Frequently Asked Questions¶
- Table of contents
- Frequently Asked Questions
- General questions
What is z2 not?¶
The z2-environment is not a make tool like ant or maven. It's not a replacement for JEE servlets or other JEE techniques. It's not a Spring competitor. And it's not a new way to write software like aspect orientated programming.
So what is z2?¶
The z2-environment can be seen as an extension to a common JEE server (like Jetty in our case) that enables the server to retrieve sources directly from the SCM, compiles them on demand and restarts modules that have been changed (plus the depending modules). A key point of traditional developing and running web applications is pushing deployables to the server. Z2 turns this around and pulls the sources by itself, bypassing all kinds of make/build infrastructure and deplyoment processings.
What's the difference between push and pull?¶
In a traditional pushing-environemnt the source code is compiled, assembled and packaged into deployable units. These units are activly deployed (i.e. pushed) to the server.
In opposite to this the pulling-environment doesn't need the package assembly steps. It just needs the trigger to "synchronize itself with the source repository". Now all changed sources can be easily determined (using the history feature of the SCM), downloaded and compiled. Then all modules that are affected of the changes are dropped and restarted (this works simalar to the hot-deploy mechanisms provided by modern web containers).
What are the drwbacks of the push-approach?¶
Often the deployment of one artefact A requires the deployment of some artefacts B and C containing features required by A. Unfortunately the newest version of B also might need some changes provided by D and so one. The first problem is determine the transitive hull of all deployment units that one has to push onto the server. Once you found all deployables you might recognize that 90% of the changes you are about to deploy have nothing to do with the small feature that you are going to activate. Furthermore most of the deployables are not developed or maintained by you but by someone else. They might be a result of a nightly build or might be the result of a manually built. That means in order to activate your small feature you have to bring your system into a undefined state, you cannot tell what "version" your server has. The propability that the set of deployables contain one or more bugs is increasing with the number of deploy units and the burden of proof is on you to localize the bugs.
One thing you can observe is that developers start to isolate their systems against each other. They try to postpone updates from other colleagues or teams as long as possible. In the worest case everyone is working on a different solution. As a result the re-integration pain (that is the process of getting everyone on the same level again) can be tremendous.
Another problem with the push-approach occurs when updating large systems. You have to push all deployables to all machines.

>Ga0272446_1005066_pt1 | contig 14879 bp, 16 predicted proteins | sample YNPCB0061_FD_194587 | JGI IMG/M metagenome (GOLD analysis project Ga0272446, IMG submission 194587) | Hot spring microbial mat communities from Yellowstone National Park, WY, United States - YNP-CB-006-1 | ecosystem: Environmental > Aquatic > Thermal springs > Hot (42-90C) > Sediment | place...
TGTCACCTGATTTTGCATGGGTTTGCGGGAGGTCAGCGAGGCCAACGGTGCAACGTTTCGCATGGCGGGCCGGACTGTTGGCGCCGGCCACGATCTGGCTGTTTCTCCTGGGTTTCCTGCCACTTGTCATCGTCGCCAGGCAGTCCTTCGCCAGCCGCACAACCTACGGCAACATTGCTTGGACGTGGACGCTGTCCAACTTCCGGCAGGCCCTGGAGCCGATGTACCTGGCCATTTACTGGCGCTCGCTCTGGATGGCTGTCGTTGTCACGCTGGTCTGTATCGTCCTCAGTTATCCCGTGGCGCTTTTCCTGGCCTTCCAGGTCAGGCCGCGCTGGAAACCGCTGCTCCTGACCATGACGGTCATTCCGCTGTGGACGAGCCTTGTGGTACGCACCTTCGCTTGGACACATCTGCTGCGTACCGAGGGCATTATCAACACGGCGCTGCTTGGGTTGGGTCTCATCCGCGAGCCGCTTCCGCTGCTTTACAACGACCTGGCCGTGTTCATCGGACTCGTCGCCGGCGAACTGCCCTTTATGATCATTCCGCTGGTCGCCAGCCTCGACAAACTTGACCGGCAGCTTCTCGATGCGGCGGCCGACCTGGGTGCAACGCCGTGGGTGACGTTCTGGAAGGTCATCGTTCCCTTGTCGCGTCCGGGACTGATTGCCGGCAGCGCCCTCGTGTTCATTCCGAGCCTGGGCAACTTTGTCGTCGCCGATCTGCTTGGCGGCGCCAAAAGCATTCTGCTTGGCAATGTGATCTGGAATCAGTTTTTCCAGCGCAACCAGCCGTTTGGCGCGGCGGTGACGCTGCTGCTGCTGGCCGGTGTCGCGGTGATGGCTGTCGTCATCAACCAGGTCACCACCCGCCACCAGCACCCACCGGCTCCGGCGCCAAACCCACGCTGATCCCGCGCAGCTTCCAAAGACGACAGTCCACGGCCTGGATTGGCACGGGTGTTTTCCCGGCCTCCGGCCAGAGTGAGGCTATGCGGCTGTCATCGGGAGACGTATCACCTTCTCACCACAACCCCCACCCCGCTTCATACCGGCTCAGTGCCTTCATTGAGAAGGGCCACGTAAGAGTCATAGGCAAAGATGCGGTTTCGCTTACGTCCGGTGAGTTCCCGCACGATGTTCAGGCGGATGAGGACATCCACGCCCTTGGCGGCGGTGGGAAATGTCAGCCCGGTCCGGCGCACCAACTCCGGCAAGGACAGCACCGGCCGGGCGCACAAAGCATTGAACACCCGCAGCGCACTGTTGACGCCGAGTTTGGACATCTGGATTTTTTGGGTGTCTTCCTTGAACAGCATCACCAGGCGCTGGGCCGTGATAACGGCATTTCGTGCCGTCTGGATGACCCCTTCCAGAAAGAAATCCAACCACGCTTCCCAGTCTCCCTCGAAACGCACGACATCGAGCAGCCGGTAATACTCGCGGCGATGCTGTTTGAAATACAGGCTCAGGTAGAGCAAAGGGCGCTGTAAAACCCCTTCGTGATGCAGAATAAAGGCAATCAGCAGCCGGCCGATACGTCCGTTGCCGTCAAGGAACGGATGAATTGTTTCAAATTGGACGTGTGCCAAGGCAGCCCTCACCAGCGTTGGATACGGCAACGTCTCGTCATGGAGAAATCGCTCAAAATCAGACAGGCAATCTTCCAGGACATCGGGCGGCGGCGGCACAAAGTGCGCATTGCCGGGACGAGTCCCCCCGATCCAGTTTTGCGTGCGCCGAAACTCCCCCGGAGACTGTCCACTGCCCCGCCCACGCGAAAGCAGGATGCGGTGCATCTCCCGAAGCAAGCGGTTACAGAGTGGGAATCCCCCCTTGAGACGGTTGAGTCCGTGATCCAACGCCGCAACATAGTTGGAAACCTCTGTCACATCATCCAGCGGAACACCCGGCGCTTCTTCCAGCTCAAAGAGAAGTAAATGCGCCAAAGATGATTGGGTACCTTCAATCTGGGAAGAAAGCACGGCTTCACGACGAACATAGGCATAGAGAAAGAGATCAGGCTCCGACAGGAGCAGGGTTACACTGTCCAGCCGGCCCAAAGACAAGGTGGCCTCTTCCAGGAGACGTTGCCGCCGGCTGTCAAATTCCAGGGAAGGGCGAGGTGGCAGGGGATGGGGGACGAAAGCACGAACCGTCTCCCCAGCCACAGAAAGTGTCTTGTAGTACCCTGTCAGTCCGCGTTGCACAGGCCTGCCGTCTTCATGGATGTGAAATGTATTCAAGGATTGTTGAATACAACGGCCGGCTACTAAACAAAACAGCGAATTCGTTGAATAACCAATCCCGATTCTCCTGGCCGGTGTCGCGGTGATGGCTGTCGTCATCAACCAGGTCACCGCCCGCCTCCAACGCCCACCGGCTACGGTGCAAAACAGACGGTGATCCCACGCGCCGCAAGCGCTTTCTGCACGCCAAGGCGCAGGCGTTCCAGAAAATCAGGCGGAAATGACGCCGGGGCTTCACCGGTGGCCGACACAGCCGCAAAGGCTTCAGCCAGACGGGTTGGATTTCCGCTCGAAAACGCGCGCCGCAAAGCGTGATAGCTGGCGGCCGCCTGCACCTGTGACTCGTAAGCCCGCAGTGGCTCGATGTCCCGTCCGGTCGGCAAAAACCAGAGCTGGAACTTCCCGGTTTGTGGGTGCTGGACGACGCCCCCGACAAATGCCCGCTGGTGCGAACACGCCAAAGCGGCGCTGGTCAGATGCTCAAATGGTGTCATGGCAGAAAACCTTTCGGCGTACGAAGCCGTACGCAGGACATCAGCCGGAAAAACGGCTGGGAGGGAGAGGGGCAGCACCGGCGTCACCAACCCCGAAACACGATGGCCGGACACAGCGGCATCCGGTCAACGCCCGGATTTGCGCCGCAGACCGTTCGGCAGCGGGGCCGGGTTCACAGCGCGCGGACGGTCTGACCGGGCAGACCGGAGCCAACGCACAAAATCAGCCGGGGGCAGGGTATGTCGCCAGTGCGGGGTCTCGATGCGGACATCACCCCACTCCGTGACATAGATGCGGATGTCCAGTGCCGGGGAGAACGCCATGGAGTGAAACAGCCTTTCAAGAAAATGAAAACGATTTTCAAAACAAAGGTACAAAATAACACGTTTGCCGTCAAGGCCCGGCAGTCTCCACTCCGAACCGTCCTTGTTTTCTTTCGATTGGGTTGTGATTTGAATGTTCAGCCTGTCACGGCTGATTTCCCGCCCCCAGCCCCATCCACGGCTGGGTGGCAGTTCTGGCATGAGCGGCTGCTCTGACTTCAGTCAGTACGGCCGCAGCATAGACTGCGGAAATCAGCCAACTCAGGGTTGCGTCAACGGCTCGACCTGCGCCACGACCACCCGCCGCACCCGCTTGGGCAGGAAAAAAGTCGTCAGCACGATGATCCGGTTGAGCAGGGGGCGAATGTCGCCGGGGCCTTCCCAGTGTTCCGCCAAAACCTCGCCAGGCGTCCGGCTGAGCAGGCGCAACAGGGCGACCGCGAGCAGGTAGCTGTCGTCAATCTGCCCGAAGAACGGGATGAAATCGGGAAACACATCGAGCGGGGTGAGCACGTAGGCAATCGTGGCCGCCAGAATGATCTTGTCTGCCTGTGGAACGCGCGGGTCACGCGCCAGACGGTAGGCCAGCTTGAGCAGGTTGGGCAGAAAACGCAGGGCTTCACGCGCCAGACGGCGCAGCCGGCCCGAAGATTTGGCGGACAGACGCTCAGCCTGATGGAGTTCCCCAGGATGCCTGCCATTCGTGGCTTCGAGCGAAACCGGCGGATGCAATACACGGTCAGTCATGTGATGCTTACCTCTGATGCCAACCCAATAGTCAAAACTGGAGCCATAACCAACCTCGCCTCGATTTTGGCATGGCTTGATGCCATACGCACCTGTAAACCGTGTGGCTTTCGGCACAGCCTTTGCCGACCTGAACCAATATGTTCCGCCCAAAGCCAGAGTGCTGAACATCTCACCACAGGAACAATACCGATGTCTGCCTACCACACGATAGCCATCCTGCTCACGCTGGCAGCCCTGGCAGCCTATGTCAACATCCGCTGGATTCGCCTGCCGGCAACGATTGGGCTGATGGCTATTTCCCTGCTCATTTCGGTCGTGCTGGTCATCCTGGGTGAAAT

All these problems above can be solved or improved using continuous integration tools like Hudson or distributed configuration management tools like Puppet. Even if these are great tools they can only ease the pain but they cannot solve the root problem which lies in the push-approach.
What are the benefits of the pull-approach?¶
In a pulling-environment the source repositories become an integral component of the system. The runtime knows the source code and has direct access to it. This requires that the source code has a certain structure so that the runtime can identify modules, web applications libraries, configuration files etc. But this is usually the case, because almost the same requirement is true when you work with IDEs like Eclipse.
In order to activate your latest changes you have to simply trigger a synchronization. That means your system will look up the source code repository and identifies all(!) sources that have been changed by you and your colleagues since your previous sync. As a result all development systems are always on the same state and the state stored in the repository. Integration happens on a daily or even hourly base which leads to very small integration pains. There is no need for a make environment but all systems are automatically continuosly integrated!
Updating large systems means to bring the changes into the attached source repository and tell every instance to run a synchronization. The overall synchronization cycle can be done in an iterative way so that in every iteration only a few servers are synchronized.
Can this work at all?¶
A good example that compilation on the server works pretty well are JSPs. You could write your web application using plain JSPs and you can already enjoy the luxary of compile on demand.
How do I install the z2-environment¶
One of the basic z2 paradigms is: "Don't install, just copy and run". The big benefit of a system-centric approach like z2 is, that the configuration is part of the system; it's like the source code (and there are good reasons to put configuration into code sometimes). The SCM should contain everything to get your system up a running. You got a new team member? "Copy" the system and start it. You have to scale out your productive site? Just copy the system to the new nodes and start them. "Copy" here means either "do a SVN checkout" or a "Git clone". The advantage over a plain copy is, that you can easily update or system with a simple "svn update" or "git pull".